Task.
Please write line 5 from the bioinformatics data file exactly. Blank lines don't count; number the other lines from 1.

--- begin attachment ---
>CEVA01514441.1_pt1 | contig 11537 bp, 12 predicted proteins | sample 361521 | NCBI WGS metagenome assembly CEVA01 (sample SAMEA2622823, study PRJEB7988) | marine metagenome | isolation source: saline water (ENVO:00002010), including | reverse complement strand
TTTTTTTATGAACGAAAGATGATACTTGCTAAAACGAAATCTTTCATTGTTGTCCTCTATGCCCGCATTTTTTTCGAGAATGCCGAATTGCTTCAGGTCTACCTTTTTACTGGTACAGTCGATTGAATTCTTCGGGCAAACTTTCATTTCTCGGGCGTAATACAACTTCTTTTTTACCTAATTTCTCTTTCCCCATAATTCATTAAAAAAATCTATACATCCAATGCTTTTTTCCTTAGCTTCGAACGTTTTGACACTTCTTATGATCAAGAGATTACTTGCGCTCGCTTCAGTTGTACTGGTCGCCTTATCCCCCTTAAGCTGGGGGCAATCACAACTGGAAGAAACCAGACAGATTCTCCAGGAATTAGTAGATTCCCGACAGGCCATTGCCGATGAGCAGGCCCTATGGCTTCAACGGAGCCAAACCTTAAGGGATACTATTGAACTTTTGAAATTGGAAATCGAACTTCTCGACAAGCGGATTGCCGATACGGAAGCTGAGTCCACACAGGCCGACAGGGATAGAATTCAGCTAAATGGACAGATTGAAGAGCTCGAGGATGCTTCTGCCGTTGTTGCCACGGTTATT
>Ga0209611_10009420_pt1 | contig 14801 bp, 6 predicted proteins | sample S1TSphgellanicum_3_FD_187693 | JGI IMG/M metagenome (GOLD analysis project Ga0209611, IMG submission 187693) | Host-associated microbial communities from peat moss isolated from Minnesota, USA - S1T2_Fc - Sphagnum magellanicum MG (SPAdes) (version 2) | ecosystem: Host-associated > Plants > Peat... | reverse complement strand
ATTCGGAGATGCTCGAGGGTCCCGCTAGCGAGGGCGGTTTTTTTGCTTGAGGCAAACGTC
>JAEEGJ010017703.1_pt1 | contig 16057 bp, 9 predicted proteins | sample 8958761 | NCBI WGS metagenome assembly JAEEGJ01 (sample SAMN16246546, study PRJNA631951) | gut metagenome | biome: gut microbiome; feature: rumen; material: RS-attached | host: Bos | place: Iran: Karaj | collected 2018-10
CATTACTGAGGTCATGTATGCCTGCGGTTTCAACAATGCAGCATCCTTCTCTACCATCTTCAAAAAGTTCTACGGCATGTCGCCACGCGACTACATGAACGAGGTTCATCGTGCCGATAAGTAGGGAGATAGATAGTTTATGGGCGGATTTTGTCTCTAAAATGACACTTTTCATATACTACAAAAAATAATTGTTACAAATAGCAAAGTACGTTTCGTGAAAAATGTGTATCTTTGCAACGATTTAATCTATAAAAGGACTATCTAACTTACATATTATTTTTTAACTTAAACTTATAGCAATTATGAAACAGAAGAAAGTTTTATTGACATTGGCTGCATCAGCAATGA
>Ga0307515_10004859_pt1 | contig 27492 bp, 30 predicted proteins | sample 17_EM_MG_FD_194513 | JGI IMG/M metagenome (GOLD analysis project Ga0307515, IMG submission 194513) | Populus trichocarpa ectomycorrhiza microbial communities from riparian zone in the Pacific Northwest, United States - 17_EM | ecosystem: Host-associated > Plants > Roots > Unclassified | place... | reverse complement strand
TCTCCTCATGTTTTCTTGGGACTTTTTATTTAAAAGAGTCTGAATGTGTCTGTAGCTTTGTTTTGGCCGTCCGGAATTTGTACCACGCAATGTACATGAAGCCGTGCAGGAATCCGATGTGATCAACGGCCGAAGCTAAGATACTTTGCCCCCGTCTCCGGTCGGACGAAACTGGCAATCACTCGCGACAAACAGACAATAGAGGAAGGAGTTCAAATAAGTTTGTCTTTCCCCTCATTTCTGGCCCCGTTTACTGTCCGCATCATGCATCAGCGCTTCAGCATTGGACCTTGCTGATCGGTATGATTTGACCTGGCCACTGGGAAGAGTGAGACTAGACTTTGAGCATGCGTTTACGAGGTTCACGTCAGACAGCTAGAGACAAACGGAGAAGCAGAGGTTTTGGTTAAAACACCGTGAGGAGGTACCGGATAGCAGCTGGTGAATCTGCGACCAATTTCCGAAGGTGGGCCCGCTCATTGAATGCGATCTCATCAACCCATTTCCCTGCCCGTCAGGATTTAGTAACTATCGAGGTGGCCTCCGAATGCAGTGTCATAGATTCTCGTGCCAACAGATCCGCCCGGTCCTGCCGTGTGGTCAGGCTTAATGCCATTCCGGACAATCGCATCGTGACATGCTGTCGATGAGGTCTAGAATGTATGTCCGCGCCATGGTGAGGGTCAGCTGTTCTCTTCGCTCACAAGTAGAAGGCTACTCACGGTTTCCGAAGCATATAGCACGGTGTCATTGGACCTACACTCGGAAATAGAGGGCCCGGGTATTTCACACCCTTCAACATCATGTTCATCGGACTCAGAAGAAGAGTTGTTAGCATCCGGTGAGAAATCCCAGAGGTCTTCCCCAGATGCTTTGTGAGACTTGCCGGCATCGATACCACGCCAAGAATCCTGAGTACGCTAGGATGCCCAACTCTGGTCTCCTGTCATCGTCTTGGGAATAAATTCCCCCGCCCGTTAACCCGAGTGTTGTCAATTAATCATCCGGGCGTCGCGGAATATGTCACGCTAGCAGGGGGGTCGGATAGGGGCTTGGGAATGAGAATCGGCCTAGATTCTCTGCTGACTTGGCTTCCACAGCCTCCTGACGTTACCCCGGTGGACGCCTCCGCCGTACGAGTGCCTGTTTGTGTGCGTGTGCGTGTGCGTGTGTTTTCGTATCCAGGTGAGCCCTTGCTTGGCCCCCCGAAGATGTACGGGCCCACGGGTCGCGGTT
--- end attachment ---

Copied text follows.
>JAEEGJ010017703.1_pt1 | contig 16057 bp, 9 predicted proteins | sample 8958761 | NCBI WGS metagenome assembly JAEEGJ01 (sample SAMN16246546, study PRJNA631951) | gut metagenome | biome: gut microbiome; feature: rumen; material: RS-attached | host: Bos | place: Iran: Karaj | collected 2018-10